Even after suffering the same heart attack on paper, women are more likely to face longer recovery times than men, finds a new study from the American Heart Association. Publishing in the AHA journal Circulation, the research team finds stress may be the deciding factor in how long a patient takes to bounce back. For women, the mental load may simply be greater.

“Our study found a significantly higher level of mental stress in women 18-55 years old with heart attack compared to their male counterparts,” said Dr. Xiao Xu, lead author of the study and assistant professor of obstetrics, gynecology, and reproductive sciences at Yale University, in a statement. Heart disease remains the No. 1 cause of death in both men and women in the United States. Among women, it is deadlier than all forms of cancer combined.

Stress is thought to affect heart attack recovery — and many other aspects of a person’s health — in several ways. As opposed to normal acute stress, which happens in a flash, like the kind that kicks in when you are running with the bulls, the kind that leads to chronic disease is called episodic acute stress. It’s both recurring and momentary, so it can’t be considered full-blown chronic stress, but it still reappears. It can lead to damaging plaques in the arteries and impede blood flow.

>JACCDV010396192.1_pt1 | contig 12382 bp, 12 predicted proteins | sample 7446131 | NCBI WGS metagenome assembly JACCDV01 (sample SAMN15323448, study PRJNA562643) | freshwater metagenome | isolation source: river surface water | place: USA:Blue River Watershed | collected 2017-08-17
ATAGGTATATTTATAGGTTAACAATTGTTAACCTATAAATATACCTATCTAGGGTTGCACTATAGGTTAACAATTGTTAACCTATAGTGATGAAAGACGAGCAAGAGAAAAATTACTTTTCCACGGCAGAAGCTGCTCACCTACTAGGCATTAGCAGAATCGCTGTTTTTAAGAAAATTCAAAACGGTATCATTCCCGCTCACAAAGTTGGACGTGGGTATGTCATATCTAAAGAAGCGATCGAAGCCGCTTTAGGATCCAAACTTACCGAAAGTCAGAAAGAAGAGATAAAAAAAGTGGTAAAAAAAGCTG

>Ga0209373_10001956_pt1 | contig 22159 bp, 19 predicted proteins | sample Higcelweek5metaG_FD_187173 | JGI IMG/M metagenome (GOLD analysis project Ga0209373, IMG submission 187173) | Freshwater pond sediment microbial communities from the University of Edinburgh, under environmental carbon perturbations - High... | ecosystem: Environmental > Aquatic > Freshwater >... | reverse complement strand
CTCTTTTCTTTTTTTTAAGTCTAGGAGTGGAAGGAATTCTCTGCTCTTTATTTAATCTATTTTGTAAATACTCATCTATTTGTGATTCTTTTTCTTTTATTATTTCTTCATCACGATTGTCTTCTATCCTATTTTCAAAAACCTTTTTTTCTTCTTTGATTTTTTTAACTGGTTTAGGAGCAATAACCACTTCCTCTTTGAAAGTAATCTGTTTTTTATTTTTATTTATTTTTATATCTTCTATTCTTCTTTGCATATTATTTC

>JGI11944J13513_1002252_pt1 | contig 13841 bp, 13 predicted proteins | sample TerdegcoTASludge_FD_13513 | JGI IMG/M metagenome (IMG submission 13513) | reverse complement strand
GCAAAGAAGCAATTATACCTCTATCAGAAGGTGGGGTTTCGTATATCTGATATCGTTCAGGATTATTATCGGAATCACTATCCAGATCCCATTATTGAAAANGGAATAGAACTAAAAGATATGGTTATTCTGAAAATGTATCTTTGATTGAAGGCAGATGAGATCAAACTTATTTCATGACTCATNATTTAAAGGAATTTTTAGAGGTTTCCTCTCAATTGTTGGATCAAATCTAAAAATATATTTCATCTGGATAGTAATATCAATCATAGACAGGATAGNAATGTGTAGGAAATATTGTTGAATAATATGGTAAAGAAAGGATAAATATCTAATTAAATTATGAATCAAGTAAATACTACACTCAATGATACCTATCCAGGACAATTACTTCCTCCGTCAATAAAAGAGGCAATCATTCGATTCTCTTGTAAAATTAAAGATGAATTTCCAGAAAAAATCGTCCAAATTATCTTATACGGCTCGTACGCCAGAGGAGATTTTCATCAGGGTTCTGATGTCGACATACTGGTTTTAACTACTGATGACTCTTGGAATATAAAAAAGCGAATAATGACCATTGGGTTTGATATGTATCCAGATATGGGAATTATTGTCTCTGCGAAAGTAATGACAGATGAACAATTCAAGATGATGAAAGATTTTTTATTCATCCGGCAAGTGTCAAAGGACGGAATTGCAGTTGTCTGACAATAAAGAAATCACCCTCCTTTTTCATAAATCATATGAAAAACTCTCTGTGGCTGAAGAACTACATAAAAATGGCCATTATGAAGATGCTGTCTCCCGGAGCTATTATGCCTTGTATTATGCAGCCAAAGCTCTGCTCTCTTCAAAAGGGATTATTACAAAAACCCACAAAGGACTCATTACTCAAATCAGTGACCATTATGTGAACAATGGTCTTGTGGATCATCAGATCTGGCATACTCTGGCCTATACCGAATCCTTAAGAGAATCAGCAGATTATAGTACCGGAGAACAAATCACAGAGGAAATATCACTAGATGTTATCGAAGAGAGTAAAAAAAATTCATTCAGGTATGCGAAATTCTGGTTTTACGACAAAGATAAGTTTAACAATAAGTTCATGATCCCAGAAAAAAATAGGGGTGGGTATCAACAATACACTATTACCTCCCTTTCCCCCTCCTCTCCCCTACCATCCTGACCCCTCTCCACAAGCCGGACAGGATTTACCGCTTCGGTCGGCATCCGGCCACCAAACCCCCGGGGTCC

To better understand the breakdown between men and women, Xu and her colleagues combed through data on 2,397 female and 1,175 male heart attack survivors. Using a 14-point scale to assess stress levels, they unearthed key differences between both genders’ psychology, which ended up influencing how quickly or slowly the subjects returned to health. Women, for instance, had worse overall health and quality of life, punctuated by chest-pain-related physical dysfunction, one month after the incident than compared to men.

Stress also manifested itself differently among the sexes. While women faced family challenges, men were more apt to stress over money; family conflict cropped up in 33 percent of female respondents and in 20 percent of male respondents. Illness too happened more frequently in women — 22.4 versus 16.6 percent. And death of a family member was reported by 36.6 percent of women versus 27.8 percent of men. Meanwhile, men faced financial woes twice as often: 7.4 versus 3.5 percent.

Overall, the study suggests heart attack recovery relies heavily on people’s mental well-being. Judging vital signs and how much physical pain someone is in won’t reveal the whole picture, the authors argue. “We need to think more broadly about our patients,” said Dr. Harlan Krumholz, the study's senior author. This includes not just the treatment for heart attack and heart disease, but the ways in which people fail to make a speedy recovery. “We have to consider their state of mind and the experiences of their lives.”

Source: Xu X, Bao H, Strait K, et al. Sex Differences in Perceived Stress and Early Recovery in Young and Middle-Aged Patients with Acute Myocardial Infarction. Circulation. 2015.